Transforming public procurement: the Government’s Green Paper

18 December 2020

On 15 December 2020, with just over two weeks until Brexit, the Government published its Green Paper: Transforming public procurement (the Green Paper).

The Green Paper states that the end of the transition period “provides an historic opportunity to overhaul our outdated public procurement regime”. There now begins a public consultation process enabling comment on the proposed reforms. The Green Paper is divided into eight chapters, with questions posed at the end of each chapter. For ease, the questions can be accessed in a separate Consultation Questions document. The consultation period ends on 10 March 2021 and responses can be sent to this Cabinet Office email address. 

The Government intends the reforms to speed up and simplify the UK’s procurement processes and it will enshrine in new legislation six principles of public procurement: public good, value for money, transparency, integrity, fair treatment of suppliers and non-discrimination.

The Green Paper states that the £290bn of public money spent through public procurement every year in the UK should support the Government’s priorities to boost growth and productivity, help communities recover from COVID-19 and tackle climate change. Several times the Green Paper refers to “a clear golden thread” linking these priorities through to the procurement life cycle.

Some more of the key proposed reforms in the Green Paper are summarised below.

  • Establishing a new unit within the Cabinet Office, supported by an independent panel of experts, to oversee public procurement with powers to review and, if necessary, intervene.
  • Requiring contracting authorities to have regard to the Government’s strategic priorities for public procurement in a new National Procurement Policy Statement.
  • To create a simpler regulatory framework by rationalising and clarifying existing procurement regulations (Public Contracts Regulations 2015, the Utilities Contracts Regulations 2016, the Concession Contracts Regulations 2016 and the Defence and Security Public Contracts Regulations 2011) and integrating them into a single, uniform set of rules.
  • Replacing existing procurement procedures (currently eight) with three “simple, modern procedures" and dispensing with the Light Touch Regime:
    • A new flexible procedure permitting negotiation;
    • An open procedure for more “off the shelf” requirements;
    • A limited tendering procedure that can be used in certain situations, including crisis and extreme urgency. Note that it will be mandatory to publish a notice when a decision is made to use the limited tendering procedure.
  • Having a single digital platform for supplier registration.
  • Legislating for a new Dynamic Purchasing System (DPS+) for all types of procurement and for new types of framework agreement such as an open framework with a maximum term of eight years and multiple joining points.
  • Legislating to require all contracting authorities to implement the Open Contracting Data Standard so that procurement life cycle data across the whole public sector can be shared and analysed.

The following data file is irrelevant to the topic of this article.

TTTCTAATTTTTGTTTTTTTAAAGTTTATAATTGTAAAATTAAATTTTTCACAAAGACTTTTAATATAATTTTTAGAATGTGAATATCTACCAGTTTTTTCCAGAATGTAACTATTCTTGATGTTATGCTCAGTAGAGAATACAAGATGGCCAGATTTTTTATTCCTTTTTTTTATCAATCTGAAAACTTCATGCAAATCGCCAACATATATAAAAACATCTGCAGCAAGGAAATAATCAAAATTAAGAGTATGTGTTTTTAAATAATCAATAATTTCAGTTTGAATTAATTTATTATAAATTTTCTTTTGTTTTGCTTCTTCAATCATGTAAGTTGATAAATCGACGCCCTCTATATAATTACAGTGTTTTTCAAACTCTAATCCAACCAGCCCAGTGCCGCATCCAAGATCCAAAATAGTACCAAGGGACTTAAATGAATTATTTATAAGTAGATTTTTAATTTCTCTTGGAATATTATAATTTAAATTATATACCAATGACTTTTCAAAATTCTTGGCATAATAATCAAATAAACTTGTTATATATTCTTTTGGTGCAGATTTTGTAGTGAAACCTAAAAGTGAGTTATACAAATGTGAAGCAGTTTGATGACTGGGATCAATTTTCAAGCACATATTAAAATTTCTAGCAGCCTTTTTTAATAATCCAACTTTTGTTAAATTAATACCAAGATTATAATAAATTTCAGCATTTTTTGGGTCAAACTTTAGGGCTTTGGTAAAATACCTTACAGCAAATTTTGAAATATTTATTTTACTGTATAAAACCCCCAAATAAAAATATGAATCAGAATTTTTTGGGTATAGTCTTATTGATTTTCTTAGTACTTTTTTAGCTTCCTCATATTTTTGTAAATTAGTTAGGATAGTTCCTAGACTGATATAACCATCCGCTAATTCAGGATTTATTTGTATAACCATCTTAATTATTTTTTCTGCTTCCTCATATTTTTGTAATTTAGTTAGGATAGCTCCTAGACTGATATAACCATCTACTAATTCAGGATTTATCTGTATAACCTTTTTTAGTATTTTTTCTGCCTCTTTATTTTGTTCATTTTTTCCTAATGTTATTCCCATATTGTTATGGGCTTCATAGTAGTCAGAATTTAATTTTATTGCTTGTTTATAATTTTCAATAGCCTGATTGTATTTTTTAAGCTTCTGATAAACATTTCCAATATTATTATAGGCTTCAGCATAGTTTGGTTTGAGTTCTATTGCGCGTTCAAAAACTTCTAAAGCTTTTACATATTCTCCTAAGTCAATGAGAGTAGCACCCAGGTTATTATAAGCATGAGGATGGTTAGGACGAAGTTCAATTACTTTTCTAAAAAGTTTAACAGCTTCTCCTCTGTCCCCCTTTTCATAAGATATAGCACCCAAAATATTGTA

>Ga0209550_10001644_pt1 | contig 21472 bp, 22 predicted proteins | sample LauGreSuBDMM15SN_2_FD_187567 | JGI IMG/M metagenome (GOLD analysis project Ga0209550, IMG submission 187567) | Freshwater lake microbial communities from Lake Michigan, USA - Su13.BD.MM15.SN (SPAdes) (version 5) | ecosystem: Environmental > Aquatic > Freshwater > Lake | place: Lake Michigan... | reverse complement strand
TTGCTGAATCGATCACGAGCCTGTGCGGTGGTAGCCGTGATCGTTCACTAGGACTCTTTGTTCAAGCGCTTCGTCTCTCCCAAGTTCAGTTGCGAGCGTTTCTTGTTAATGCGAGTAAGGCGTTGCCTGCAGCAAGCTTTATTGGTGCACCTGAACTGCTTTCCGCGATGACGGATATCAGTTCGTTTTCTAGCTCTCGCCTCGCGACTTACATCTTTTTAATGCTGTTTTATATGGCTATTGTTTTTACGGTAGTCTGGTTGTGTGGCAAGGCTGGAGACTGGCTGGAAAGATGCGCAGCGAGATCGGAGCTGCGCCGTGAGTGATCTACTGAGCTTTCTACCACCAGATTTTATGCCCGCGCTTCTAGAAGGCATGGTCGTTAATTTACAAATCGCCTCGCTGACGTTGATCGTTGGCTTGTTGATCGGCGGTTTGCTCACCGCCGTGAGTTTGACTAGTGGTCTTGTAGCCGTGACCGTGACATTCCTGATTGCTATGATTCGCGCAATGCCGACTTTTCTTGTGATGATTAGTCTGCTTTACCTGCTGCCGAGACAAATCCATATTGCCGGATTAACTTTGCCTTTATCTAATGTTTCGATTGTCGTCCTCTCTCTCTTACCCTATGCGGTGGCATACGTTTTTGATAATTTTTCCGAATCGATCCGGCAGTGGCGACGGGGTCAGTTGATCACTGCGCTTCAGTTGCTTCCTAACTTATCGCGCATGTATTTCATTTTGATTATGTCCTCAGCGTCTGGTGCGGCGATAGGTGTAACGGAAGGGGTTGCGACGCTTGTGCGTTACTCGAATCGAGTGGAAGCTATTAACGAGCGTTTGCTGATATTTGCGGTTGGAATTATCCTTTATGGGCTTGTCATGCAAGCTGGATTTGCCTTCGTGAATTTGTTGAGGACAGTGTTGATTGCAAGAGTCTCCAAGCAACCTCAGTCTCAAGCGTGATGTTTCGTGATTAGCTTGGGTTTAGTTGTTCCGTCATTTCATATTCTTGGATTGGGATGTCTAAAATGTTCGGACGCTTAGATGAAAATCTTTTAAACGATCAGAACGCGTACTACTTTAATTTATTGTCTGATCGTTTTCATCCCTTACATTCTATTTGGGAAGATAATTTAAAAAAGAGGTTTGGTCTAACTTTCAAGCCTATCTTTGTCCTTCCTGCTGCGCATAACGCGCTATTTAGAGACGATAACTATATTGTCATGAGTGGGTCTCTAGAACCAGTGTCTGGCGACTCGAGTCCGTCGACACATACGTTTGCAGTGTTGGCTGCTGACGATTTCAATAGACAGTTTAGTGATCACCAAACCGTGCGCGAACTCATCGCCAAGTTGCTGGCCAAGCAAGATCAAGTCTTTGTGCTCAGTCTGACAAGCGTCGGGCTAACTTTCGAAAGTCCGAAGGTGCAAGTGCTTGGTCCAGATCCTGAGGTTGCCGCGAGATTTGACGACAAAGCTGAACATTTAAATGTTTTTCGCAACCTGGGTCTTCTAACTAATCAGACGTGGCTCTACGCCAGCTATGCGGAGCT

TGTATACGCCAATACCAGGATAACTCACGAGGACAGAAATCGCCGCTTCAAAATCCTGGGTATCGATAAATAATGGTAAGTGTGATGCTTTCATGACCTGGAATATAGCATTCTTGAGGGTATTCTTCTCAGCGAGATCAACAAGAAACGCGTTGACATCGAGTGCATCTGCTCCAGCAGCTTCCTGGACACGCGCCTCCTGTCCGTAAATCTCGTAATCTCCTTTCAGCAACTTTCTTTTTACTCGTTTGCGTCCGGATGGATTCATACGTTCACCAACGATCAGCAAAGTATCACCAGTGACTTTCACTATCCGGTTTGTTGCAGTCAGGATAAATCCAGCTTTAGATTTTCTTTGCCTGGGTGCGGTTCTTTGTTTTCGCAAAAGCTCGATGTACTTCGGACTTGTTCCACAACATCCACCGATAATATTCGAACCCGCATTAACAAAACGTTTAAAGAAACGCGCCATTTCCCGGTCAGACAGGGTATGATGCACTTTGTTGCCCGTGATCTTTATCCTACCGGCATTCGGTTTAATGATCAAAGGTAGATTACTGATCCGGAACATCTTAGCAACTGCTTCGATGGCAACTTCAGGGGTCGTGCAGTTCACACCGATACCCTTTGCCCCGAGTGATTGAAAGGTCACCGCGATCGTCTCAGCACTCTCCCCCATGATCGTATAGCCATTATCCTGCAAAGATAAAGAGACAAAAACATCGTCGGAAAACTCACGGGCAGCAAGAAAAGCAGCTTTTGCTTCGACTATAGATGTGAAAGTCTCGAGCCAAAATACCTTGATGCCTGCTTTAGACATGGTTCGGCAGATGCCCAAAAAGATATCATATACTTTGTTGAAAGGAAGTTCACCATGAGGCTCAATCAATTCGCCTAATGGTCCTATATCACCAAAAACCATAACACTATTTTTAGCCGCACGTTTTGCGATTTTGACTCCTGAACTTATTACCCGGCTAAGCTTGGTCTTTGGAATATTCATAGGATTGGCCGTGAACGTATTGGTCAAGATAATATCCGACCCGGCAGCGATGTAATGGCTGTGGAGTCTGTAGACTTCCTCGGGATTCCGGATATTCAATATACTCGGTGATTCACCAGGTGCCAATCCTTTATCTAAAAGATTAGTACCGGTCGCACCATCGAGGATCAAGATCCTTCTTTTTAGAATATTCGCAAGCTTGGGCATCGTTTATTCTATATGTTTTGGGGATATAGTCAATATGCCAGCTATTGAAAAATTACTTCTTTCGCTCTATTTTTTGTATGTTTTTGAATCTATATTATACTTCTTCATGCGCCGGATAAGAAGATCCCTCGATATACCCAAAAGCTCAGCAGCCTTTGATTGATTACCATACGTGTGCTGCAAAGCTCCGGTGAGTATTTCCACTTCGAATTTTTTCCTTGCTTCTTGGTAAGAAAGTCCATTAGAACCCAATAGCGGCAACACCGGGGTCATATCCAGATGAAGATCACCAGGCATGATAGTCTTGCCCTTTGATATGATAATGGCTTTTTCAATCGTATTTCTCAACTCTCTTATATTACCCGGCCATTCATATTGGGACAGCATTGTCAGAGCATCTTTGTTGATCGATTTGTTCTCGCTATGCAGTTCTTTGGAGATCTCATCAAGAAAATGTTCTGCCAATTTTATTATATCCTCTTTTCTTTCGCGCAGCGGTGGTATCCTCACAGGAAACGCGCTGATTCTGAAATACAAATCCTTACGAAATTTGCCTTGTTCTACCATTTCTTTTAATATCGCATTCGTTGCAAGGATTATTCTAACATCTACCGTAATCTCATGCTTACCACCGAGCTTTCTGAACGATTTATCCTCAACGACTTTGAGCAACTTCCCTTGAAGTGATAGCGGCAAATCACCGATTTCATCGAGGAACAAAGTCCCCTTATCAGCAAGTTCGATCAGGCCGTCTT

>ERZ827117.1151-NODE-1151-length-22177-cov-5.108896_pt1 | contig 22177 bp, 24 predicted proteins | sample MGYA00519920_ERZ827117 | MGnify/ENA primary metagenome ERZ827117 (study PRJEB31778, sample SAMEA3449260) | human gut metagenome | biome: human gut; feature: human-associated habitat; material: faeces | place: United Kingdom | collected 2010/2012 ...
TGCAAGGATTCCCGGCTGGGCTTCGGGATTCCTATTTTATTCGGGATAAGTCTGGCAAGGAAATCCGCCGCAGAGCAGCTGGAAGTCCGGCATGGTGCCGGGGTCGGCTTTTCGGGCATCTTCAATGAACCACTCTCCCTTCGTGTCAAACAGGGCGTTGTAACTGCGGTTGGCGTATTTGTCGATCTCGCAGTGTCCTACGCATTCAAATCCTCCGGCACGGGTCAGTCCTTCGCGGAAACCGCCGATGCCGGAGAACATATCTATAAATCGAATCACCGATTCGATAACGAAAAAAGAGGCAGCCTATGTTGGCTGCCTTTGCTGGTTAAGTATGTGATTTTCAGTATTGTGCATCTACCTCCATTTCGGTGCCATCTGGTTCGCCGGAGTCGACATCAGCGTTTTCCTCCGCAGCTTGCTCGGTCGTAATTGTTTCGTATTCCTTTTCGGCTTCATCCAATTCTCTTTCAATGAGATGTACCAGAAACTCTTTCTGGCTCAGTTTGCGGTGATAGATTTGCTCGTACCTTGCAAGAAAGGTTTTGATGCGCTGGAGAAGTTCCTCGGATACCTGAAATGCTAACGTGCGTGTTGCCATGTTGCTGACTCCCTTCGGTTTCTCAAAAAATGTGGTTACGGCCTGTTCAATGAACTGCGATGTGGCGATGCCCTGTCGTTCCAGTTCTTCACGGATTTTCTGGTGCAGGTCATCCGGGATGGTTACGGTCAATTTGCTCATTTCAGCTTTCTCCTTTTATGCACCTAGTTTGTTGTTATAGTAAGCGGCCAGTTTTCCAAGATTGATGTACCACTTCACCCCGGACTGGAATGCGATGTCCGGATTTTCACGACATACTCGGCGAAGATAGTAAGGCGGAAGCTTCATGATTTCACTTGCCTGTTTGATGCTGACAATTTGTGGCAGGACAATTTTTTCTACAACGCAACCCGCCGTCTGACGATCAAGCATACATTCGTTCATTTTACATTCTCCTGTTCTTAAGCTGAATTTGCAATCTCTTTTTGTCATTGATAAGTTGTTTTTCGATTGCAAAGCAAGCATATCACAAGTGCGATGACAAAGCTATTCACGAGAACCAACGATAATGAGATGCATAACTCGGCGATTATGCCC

• Introduction of a new requirement to publish contract amendment notices.
  • Introduction of ‘crisis’ as a new ground on which limited tendering can be used. Note that, providing the proper process for contracts let under the new crisis provision (and extreme urgency) has been followed, such contracts would be excluded from the risk of automatic suspension preventing contract award.
  • Allowing buyers to include criteria that go beyond the subject matter of the contract and encourage suppliers to operate in a way that contributes to economic, social and environmental outcomes on the basis of the ‘most advantageous tender’.
  • Giving buyers tools to properly take account of a bidder’s past performance (rather than relying on a buyer’s self declaration) and exclude them if they clearly do not have the capability to deliver.
  • Exploring the introduction of a central debarment list of suppliers to make it easier for contracting authorities to identify bidders that should be excluded from public procurement.
  • Reforming the process for challenging procurement decisions to speed up the review system.
  • Focusing remedies onto pre-contractual measures and capping the level of damages for bidders.

As well as a new requirement that contract amendment information should always be published (subject to certain exemptions), mentioned above, there are also proposals to allow more flexibility to amend contracts in times of crisis or extreme urgency.

The Government says it recognises that contracting authorities’ commercial teams will need the necessary skills, capability and capacity to realise the benefits of any procurement reforms. With that in mind, to help support commercial teams the Government says it will provide a programme of training and guidance on the reforms, with the caveat that this is “subject to future funding decisions”.

Birketts has a specialist Public Sector Team and works extensively with local authorities and their partners. For further information regarding the above, please contact Siobhan Collis or another member of the Public Sector Team.

The content of this article is for general information only. It is not, and should not be taken as, legal advice. If you require any further information in relation to this article please contact the author in the first instance. Law covered as at December 2020.



* denotes required fields.